Thursday, January 13, 2011

Hughes and Nova Make Verducci's Annual Injury Risk List

We post about this article every season, but here's a bit of a refresher from Tom Verducci:
More than a decade ago, drawing on the advice of pitching coach Rick Peterson, I developed a rule of thumb that pitchers 25 and younger should not increase their workload by more than 30 innings. It's the same theory as training for a marathon: you risk injury by jumping from a 10K to the marathon instead of incremental increases. I called it the Year After Effect because the wear and tear often was followed by regression or injury the next year.

The concept of capping innings for young pitchers has become an industry standard. One AL general manager told me during spring training last year that his club's organizational pitching reports now include a "VE" column -- for Verducci Effect, a measurement of innings increase.


Now it's time to identify the red-flagged pitchers of 2011 -- the 25-and-younger pitchers whose workload last year jumped by more than 30 innings. (All innings are considered: minors, Arizona Fall League, majors and postseason. Pitchers such as Jaime Garcia of St. Louis, who made a big jump from 2009 but were close to a total from previous pro seasons, were not included.)

Remember, this is a rule of thumb meant simply to identify pitchers who pushed the envelope to put them more at risk than others. And keep in mind that as Hernandez, Johnson and Scherzer proved last year, the risk is much lower for bigger-bodied pitchers who are at the older end of the age spectrum.
As you can see, both Phil Hughes and Ivan Nova made Verducci's list. Here's his list from last year.

That list included Joba Chamberlain, Bud Norris, Mat Latos, Homer Bailey, Josh Johnson, Rick Porcello, Cesar Carrillo, Max Scherzer, Wade Davis and Felix Hernandez. Here's how those pitchers' 2010s went:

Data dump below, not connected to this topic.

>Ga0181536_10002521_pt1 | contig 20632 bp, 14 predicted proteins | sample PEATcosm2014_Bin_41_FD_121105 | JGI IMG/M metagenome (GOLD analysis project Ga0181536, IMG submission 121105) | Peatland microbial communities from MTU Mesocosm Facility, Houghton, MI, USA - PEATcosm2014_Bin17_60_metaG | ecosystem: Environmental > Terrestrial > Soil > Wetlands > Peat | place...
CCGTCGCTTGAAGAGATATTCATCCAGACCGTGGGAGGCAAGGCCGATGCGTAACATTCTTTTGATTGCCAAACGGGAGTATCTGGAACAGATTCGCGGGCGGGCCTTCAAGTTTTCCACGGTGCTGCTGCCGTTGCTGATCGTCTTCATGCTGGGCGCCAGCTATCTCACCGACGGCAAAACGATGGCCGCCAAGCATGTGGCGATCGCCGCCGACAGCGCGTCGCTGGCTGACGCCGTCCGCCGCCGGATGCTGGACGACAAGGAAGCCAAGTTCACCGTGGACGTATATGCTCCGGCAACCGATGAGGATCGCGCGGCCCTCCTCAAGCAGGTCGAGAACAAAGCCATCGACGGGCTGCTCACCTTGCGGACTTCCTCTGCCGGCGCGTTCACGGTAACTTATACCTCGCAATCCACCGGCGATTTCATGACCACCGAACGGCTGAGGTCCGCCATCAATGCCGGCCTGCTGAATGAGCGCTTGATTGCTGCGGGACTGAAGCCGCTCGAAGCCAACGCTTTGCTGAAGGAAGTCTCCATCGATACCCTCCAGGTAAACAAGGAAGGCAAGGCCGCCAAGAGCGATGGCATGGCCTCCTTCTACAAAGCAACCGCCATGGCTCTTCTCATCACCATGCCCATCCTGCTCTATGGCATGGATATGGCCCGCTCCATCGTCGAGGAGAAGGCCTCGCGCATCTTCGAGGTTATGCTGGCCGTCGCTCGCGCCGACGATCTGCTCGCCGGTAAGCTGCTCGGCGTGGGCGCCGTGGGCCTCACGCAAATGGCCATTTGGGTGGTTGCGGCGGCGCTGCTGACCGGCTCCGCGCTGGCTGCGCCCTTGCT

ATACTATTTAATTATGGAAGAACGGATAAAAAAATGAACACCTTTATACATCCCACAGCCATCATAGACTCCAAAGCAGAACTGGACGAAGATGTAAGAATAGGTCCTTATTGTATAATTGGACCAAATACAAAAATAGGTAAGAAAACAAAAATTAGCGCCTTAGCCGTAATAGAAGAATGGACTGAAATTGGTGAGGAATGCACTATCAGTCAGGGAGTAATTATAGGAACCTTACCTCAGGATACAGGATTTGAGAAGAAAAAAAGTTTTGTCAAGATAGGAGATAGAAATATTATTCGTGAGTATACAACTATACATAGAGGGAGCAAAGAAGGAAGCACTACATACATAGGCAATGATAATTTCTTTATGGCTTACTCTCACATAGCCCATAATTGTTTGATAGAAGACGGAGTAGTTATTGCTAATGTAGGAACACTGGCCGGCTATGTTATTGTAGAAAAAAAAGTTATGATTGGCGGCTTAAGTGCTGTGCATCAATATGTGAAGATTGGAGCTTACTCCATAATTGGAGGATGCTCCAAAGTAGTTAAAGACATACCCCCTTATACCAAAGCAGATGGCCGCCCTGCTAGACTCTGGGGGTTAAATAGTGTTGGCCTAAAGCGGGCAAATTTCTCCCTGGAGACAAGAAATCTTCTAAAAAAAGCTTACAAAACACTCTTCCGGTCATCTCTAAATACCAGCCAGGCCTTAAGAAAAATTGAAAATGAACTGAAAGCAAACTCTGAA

• Chamberlain: Made 73 injury-free relief appearances for the Yanks. Wasn't great, but did run into some bad luck which hurt his numbers. (His FIP was 2.98 and xFIP was 3.34. He ERA, however, was 4.40.)
  • Norris: Made 30 starts between the major and the minors.His 4.92 ERA with the Astros was slightly worse than the 4.53 ERA he had in 2009.
  • Latos: Made 31 starts and finished 8th in the NL Cy Young voting.
  • Bailey: Hit the 15-Day DL but was still able to make 27 starts between the majors and minors for the Reds. In his 19 major league starts he posted a career-best 4.46 ERA.
  • Johnson: Was on his way to a possible Cy Young award before being shut down in early September after complaining of problems with his back and shoulder.
  • Porcello: Did regress, but he was healthy and made 31 starts between Triple-A and the Majors.
  • Carrillo: Also regressed and bounced around a few teams at the end of the year after being designated for assignment several time. But like Porcello, remained healthy and made 27 starts.
  • Scherzer: Posted a 3.50 ERA in 31 starts (195 innings) for the Tigers.
  • Davis: Missed some time in early-August, but was still able to make 29 starts for the Rays while posting a respectable 4.07 ERA in the AL East.
  • Hernandez: Won the AL Cy Young award.
So, it would seem that while all of these guys stayed pretty healthy, some did regress and fall victim to the Verducci Effect (or the law of averages). The rest had pretty normal seasons by their standards and some were even better than they were the year before. We'll have to wait and see about this year's group, but I wouldn't be too concerned about Hughes and Nova.

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